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I'm learning set theory while reading a research paper and they use $$D = {( x^n, l^n)}^N_{n=1}$$

How should this be read? I'm know it would indicate ${( x<^1, l^1)}$ But with the $N$ being a capital $N$ I'm not entirely sure what that would represent.

Thanks for your help!

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  • $\begingroup$ Maybe $\{ (x^1, l^1), \ldots, (x^N, l^N) \}$ $\endgroup$ – Mauro ALLEGRANZA Dec 16 '18 at 16:54
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That means that $D$ is the set of all $(x^n,l^n)$, where $n$ varies from $1$ to $N$.

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That index notation whether in the form $\sum_{n=1}^Na_n$ or $\prod_{n=1}^Na_n$ or $\{a_n\}_{n=1}^N a_n$ usually means to evaluate for $a_1,a_2,....$ upto $a_{N-2},a_{N-1},a_N$.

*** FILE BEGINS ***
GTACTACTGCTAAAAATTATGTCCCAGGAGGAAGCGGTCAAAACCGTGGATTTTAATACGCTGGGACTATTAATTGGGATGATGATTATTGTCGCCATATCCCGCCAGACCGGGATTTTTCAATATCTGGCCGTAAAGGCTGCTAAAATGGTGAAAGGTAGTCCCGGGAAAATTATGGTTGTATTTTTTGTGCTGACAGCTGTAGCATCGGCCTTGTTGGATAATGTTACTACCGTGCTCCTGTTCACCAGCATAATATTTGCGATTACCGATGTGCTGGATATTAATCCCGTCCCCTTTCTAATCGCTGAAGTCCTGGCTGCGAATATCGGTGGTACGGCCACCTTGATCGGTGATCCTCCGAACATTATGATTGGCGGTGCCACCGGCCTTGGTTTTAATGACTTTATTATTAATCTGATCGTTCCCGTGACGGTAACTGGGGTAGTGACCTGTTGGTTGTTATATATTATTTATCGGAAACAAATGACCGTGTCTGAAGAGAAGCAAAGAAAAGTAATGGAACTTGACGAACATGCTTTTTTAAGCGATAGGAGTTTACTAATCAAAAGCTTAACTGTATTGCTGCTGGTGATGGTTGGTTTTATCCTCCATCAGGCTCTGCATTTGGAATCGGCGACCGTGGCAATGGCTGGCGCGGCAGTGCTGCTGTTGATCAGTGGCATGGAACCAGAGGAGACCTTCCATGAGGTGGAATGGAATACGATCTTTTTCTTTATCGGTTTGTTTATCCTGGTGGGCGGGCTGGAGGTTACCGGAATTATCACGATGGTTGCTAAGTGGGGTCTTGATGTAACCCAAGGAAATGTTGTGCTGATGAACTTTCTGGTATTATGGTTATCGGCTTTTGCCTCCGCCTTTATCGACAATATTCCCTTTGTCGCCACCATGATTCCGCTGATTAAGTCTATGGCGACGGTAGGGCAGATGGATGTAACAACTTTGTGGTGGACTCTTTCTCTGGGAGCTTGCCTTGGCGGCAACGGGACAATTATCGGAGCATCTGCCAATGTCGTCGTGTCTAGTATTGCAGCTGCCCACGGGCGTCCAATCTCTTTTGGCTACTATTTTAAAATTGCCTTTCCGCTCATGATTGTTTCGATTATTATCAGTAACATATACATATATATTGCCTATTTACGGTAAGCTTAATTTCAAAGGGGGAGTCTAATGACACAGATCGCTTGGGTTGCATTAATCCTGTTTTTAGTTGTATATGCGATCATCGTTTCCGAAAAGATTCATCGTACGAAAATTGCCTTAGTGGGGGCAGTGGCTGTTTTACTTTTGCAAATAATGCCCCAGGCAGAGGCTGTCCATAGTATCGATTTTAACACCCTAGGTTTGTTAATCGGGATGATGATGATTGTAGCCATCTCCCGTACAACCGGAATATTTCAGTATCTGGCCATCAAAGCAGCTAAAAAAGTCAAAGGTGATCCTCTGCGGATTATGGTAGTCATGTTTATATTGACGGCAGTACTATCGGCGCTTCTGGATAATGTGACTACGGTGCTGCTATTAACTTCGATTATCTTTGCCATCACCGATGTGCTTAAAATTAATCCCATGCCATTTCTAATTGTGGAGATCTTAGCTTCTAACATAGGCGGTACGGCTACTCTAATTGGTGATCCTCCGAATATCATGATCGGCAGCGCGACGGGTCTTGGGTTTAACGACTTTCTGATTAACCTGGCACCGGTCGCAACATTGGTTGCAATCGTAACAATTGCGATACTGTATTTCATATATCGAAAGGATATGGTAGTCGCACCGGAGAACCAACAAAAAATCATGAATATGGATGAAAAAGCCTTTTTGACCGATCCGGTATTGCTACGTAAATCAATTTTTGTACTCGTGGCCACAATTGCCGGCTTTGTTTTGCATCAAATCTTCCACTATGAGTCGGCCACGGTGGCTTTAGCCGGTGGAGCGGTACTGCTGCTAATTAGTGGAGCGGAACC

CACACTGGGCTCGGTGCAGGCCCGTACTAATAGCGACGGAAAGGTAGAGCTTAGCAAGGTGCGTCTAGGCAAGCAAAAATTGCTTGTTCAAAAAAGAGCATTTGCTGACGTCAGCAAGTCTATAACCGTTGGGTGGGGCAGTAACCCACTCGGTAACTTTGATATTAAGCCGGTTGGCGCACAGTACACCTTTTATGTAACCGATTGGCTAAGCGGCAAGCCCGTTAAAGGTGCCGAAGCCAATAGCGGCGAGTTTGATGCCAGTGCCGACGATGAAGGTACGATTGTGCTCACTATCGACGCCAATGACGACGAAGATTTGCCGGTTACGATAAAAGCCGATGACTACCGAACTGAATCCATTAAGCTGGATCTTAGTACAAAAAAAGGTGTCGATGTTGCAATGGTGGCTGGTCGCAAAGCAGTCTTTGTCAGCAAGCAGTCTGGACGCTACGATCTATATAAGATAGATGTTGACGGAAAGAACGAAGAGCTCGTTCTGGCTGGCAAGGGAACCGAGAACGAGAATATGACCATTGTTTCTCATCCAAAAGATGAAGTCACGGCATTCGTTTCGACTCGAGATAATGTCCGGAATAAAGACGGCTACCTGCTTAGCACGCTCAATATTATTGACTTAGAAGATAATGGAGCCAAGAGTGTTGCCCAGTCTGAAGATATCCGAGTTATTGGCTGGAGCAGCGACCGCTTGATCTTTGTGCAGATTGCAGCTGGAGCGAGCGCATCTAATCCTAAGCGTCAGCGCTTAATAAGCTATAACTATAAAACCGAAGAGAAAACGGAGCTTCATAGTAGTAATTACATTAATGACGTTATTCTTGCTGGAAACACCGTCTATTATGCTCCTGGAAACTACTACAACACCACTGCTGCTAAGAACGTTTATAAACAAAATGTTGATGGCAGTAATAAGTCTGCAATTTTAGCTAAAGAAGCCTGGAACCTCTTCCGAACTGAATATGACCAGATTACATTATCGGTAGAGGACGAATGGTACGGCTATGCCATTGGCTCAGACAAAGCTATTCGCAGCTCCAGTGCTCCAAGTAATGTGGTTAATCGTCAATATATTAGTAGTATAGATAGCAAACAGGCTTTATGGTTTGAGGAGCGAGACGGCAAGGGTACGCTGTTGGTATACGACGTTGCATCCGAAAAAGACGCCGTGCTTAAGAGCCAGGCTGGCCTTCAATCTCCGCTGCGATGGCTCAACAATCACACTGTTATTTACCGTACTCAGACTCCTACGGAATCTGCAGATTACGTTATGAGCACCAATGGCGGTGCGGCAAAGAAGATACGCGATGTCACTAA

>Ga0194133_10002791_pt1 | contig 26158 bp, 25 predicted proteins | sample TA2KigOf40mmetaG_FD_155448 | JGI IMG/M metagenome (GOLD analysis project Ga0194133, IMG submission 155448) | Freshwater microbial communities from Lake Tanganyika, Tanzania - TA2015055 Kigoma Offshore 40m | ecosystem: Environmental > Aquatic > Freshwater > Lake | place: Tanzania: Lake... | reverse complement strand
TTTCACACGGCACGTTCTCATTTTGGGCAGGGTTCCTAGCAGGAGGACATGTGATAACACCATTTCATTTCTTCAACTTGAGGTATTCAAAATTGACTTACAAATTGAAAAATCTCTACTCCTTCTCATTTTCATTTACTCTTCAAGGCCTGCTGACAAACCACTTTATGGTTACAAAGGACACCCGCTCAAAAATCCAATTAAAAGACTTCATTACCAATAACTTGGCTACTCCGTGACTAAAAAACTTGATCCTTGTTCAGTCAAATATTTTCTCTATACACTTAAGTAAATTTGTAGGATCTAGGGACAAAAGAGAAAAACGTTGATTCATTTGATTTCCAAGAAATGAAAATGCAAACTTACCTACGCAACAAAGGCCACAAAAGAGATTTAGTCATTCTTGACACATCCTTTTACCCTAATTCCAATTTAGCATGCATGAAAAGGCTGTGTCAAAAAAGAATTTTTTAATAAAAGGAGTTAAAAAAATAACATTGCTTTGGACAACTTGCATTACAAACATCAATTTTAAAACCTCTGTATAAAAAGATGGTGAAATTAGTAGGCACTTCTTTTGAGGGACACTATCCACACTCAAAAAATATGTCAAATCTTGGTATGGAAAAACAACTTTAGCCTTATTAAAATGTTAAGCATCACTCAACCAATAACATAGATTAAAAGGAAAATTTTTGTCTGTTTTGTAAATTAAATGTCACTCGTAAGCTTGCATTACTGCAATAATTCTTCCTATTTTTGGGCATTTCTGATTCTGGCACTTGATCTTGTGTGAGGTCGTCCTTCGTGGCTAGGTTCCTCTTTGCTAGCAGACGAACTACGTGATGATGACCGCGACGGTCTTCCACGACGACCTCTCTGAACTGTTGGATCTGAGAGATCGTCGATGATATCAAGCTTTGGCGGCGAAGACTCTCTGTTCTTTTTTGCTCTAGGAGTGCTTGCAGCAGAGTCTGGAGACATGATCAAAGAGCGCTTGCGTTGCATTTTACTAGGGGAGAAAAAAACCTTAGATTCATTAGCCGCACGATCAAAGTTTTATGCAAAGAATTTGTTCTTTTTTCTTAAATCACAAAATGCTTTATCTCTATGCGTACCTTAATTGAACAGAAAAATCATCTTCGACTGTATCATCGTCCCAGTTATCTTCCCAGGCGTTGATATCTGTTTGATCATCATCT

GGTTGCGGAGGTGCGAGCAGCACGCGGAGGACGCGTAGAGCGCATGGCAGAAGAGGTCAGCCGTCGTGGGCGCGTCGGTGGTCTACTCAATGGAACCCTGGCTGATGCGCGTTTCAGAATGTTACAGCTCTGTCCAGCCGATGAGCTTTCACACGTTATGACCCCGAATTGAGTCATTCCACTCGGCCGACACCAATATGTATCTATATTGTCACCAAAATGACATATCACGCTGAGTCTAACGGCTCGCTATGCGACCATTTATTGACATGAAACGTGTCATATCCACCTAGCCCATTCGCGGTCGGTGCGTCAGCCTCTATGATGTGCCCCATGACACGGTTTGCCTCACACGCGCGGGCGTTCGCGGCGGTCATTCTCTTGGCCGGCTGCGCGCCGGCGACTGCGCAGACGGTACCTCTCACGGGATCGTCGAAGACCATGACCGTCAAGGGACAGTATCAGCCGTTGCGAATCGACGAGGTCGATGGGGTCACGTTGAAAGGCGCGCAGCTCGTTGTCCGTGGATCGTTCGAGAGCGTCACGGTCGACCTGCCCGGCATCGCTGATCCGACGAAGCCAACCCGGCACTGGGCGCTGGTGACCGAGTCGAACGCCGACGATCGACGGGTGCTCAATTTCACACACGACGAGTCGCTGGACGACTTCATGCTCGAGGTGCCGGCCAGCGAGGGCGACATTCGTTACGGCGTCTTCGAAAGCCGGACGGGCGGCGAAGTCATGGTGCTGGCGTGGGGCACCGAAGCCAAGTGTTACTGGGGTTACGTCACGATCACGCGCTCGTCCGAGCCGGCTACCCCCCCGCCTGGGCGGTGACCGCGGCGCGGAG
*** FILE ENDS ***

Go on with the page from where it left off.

So $\{(x^n,l^n)\}_{n=1}^N$ probably (but might not) means $\{(x^1, l^1),(x^2,l^2),......,(x^N, l^N)\}$

At least that is my guess. Is $N$ used as a constant value elsewhere? Does the $N$ look like the symbol for the natural numbers, $\mathbb N$? It might mean something else but I doubt it.

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